An Overview of Gustatory Rhinitis

This condition may be why your nose runs when you eat

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If your nose sometimes runs when you eat, you may have a form of nonallergic rhinitis called gustatory rhinitis. This condition is suspected when you sniffle almost immediately after consuming certain foods, often spicy ones. You may sometimes experience sneezing and watery eyes, but not itching or other symptoms that could indicate allergies.

There are several possible causes of this reaction, and it tends to be more common in older adults. Gustatory rhinitis symptoms usually go away within a few minutes once you stop eating the trigger food.

This article explains why you sometimes get a runny nose when you eat. It will also explain what you can do to prevent or treat it.

Woman eating a taco
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Gustatory Rhinitis Symptoms

Symptoms usually happen right after you eat a trigger food. People will experience one or both of the following:

Gustatory rhinitis may be annoying but is rarely serious.


Rhinitis is a term used to describe several conditions that cause inflammation and swelling in your nose. Inflammation and swelling usually occur in the mucous membrane. While allergies are a well-known cause of rhinitis, there are also types that are due to an entirely different immune response.

Nonallergic rhinitis is often caused by an infection. But exposure to irritants can also cause nonallergic rhinitis. In the case of gustatory rhinitis, a particular food serves as an irritant. While any food can be to blame, spicy foods such as the following are usually involved:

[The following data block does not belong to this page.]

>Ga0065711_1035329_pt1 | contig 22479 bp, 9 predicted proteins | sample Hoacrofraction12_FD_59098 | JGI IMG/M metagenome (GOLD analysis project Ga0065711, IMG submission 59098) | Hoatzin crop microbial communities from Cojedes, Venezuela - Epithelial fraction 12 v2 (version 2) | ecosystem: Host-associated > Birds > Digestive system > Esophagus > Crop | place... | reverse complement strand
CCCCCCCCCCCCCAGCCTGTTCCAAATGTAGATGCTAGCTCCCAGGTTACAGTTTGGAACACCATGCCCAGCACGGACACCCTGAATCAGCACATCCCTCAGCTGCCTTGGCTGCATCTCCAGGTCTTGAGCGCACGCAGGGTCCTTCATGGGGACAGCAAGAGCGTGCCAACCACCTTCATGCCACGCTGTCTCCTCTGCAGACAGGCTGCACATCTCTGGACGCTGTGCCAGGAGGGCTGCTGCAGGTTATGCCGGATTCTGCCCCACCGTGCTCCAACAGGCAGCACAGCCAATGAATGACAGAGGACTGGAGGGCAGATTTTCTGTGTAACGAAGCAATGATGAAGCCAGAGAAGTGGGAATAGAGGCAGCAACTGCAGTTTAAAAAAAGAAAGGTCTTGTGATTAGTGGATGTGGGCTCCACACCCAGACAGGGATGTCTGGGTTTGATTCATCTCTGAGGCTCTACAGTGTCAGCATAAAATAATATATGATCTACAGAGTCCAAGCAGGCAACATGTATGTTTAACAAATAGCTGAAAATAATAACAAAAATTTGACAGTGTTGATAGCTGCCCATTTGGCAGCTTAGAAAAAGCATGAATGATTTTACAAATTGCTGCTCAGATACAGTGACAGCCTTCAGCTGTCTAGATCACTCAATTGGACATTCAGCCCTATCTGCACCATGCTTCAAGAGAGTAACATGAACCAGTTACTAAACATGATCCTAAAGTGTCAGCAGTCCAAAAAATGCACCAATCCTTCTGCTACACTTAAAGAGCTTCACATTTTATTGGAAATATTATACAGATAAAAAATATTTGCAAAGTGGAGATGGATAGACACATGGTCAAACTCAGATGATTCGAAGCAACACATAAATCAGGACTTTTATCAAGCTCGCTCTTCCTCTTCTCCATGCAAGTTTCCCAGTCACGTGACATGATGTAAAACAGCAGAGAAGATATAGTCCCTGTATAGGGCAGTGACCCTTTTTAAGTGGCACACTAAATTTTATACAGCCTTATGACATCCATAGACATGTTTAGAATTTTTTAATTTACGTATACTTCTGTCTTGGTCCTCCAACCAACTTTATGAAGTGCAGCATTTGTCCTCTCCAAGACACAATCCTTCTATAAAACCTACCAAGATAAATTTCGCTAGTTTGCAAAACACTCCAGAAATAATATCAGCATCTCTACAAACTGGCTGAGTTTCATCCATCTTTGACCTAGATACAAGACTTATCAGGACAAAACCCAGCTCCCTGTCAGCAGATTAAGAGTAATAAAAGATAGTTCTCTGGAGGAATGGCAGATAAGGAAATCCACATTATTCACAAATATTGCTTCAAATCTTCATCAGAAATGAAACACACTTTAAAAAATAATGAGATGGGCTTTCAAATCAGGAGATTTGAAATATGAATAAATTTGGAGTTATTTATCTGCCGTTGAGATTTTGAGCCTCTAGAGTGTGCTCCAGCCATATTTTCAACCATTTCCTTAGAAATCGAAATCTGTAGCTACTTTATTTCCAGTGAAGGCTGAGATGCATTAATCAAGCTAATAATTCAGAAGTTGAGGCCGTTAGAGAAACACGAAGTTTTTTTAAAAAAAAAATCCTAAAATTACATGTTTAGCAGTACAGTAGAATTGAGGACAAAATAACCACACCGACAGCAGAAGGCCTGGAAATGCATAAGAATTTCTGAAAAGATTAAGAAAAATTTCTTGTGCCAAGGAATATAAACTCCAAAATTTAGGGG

• Black pepper
  • Curry
  • Hot sauce
  • Chili powder
  • Hot peppers
  • Horseradish
  • Onions

Different people with gustatory rhinitis may have different trigger foods.


Since there are several conditions that can cause nasal discharge, your doctor will ask about your symptoms and any history of allergies.

Allergic rhinitis, rather than nonallergic forms (like gustatory), may be suspected if your symptoms come and go. But they are generally worse during certain times of the year. Allergic rhinitis can happen because of:

It’s also possible that a food allergy is the cause of your runny nose. The symptoms of food allergies can range from mild to severe. They typically involve more than nasal congestion. Common food allergies and intolerances include:

It's common to jump to the conclusion that your runny nose after eating is due to a food allergy. But food allergies also involve symptoms such as the following:

Allergy Tests

Your doctor will consider the above factors when narrowing down a diagnosis. But in order to formally diagnose you with nonallergic rhinitis, gustatory or another type, your doctor must first rule out allergic rhinitis. The doctor does this by performing an allergy test.

To do this, your doctor may perform: